My dad is going over my post with me & said that on Grandpa’s report card there were 12 things to be graded on per marking. In the 1st card marking he got 4 S’s & the rest U’s. 2nd marking was 8 or 9 S’s the rest U’s. The final card marking he got all 12 S’s. My grandpa wrote on that report card “Best report card I ever had” & saved it all those years. Neither my dad nor his sister knew about that card before grandpa’s death.

Not Grandpa’s report card, but one from the era when he first attended school

Grandpa did throw things away, including stock certificates for companies that went belly up during the Depression, per my dad. He provided for his family during his lifetime & had less than $1,000 to his name when he died…& a new car that he called “my second to last car”. My brother got that late ’80’s Tempo after Grandpa’s passing.

Now according to my dad his dad had one of his grade school teachers as a regular customer at his gas station & garage in the heart of Detroit. Some three decades after she taught him she would berate him with “see I knew you’d never amount to anything” when she came to fill up or get some car service from him or his employees. Imagine being dogged like that as a self-made business man, yet Grandpa didn’t stint on the service in spite of the disrespect.

In fact dad is quite sure that Grandpa accepted Scrip during the war years, and my other grandpa, being a teacher, was paid in scrip too. It is quite likely that Grandpa S’s cruel elementary teacher paid in scrip AND much of that payment never was converted to Actual Money (I don’t know all the social reasons for that) so Grandpa took care of that teacher’s material needs even as she maligned his interpersonal & self-esteem ones. He truly was the bigger man.

Not my Grandpa’s gas station, but his brand in his era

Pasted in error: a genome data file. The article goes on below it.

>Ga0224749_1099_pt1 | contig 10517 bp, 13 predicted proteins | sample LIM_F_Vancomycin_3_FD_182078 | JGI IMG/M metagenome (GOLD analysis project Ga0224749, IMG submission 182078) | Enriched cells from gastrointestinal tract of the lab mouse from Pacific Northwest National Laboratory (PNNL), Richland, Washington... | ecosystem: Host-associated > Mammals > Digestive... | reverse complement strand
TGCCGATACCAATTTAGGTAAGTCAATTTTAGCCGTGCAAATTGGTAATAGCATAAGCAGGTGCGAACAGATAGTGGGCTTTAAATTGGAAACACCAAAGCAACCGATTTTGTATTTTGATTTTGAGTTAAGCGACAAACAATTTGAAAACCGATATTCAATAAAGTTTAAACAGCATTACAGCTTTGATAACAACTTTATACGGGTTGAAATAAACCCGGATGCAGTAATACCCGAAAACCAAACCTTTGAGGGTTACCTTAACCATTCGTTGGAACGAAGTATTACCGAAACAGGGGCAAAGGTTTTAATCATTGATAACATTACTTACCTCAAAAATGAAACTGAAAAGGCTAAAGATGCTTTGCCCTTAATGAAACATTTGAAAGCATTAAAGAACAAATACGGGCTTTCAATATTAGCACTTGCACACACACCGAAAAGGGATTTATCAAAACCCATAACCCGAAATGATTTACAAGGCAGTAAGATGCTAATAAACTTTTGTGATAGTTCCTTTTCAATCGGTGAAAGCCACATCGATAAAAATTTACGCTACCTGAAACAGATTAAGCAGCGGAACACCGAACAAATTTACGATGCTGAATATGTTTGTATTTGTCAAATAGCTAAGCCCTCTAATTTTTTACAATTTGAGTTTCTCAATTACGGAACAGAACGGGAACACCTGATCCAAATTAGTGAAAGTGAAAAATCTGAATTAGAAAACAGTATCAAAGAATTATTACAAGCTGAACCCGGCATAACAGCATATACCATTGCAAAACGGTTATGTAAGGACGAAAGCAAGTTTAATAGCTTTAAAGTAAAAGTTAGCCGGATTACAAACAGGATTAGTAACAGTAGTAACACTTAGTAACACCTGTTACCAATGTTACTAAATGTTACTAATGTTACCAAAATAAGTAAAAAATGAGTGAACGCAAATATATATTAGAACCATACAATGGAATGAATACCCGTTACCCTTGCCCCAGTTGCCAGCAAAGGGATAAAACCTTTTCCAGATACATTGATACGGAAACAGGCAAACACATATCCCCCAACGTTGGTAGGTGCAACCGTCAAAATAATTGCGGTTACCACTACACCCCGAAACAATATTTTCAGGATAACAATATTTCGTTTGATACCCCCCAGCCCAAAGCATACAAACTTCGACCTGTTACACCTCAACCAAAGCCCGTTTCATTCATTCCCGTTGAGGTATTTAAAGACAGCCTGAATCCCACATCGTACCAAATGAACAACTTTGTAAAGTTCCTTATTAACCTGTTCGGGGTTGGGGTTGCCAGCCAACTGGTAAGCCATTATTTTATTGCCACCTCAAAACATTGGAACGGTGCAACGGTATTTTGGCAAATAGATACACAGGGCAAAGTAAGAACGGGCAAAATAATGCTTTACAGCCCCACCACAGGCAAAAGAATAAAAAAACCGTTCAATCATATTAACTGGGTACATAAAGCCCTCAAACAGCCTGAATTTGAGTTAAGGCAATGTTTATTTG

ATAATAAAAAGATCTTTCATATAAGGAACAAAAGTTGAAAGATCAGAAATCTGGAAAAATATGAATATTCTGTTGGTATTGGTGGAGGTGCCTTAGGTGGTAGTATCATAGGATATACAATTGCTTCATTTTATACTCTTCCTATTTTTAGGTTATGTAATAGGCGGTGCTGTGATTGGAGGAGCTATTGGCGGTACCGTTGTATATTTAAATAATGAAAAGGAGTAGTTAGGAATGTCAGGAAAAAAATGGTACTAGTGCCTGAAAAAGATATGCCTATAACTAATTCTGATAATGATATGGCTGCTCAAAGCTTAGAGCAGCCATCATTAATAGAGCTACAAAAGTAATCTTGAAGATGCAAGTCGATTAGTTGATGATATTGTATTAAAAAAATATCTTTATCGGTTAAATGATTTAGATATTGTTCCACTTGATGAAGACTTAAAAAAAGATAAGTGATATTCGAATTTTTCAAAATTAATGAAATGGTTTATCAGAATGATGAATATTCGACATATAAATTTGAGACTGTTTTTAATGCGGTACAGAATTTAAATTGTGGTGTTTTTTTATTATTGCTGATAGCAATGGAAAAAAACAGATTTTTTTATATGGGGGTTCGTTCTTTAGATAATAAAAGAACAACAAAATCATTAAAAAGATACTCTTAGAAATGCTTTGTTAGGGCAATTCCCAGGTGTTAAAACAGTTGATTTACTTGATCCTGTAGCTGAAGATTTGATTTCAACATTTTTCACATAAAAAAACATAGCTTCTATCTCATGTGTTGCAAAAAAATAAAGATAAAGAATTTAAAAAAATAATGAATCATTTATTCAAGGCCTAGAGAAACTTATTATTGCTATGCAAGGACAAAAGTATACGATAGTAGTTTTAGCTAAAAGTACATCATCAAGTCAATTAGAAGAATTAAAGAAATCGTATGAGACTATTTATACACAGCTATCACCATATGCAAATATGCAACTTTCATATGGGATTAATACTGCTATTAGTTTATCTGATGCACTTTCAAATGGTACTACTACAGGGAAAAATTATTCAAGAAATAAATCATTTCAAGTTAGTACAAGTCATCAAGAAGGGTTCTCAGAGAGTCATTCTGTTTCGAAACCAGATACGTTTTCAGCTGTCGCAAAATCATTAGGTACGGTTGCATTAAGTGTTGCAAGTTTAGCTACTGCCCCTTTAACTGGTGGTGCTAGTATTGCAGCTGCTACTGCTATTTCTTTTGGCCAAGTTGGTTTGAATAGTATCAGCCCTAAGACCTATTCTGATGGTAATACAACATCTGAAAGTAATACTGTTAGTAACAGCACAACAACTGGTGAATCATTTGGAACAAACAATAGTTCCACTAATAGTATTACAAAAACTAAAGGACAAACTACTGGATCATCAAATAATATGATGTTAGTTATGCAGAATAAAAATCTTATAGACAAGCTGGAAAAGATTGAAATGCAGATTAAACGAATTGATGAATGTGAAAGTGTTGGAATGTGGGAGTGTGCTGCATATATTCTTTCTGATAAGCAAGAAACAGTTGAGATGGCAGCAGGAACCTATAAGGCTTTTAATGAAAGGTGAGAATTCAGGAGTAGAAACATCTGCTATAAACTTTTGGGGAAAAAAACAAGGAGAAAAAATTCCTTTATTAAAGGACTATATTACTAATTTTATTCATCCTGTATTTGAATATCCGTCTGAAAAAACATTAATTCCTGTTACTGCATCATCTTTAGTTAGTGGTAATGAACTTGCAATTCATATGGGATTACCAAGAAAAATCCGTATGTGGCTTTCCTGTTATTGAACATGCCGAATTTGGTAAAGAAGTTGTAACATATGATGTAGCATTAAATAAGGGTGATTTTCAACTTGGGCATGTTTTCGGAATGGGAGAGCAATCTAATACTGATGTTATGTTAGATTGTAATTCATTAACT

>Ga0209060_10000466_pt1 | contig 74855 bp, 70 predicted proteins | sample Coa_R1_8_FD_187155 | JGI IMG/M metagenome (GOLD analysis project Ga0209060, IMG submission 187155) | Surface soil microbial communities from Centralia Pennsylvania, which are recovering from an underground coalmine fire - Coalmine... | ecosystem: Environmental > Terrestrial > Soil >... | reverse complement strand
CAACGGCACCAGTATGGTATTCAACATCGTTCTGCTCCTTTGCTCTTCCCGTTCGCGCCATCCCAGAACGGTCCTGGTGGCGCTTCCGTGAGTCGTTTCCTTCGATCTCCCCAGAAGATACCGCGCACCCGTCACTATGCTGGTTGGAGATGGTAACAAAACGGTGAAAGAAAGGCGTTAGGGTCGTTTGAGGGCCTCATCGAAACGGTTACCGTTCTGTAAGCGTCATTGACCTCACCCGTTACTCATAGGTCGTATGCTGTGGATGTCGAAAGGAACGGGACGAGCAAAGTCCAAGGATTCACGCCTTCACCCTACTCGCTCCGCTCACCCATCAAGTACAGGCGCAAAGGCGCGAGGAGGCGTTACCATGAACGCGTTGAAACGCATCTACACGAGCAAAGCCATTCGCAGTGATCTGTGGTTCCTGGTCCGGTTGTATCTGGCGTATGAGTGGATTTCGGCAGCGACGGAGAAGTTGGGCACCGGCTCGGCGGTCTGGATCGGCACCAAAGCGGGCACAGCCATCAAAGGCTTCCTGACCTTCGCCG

When looking for possible images of Grandpa’s old Sunoco gas station at Junction & Toledo in Detroit I ran across this nostalgic discussion of old Detroit area gas stations.


During the Second World War, at some point rationing was on. This meant that even in the Motor City it was hard to get what one needed to maintain functional transportation for the masses. Dad said that Grandpa had an old vulcanizing machine, that could be used to patch tires, and that his dad practically single-handedly kept Detroit on wheels! If he could have brought that machine with him to Northern Michigan when he retired it should have ended up in a museum, how significant was it’s contribution to keeping Detroit moving!

1945 Ration Book from the region, this example from Illinois

Speaking of Northern Michigan let’s segue a bit. My Grandpa’s dad had grown into manhood in the Northern Michigan lumbering industry, though he himself was a mid-Michigan farm boy. He left home, possibly even before his teen years to work in lumbering. He drove the horse-drawn wagons, worked as a lumberjack, and later was some type of foreman.

The company he worked for was owned by a Mr. Lowrey and at one point Lowrey’s son made his way into the woods to get his lumbering chops with the working guys. Apparently the lumberjacks were a pretty rough group of customers & Great-Grandpa took the boss’s son under his wing, showed him the ropes, AND protected him from the brutish thugs. This was noticed by the boss so later on when operations were moved South into Detroit Great-Grandpa was invited to come along and manage the lumber yard. That’s what he did for the rest of his working life. AND that is how that side of my family came to Detroit, right about 1900!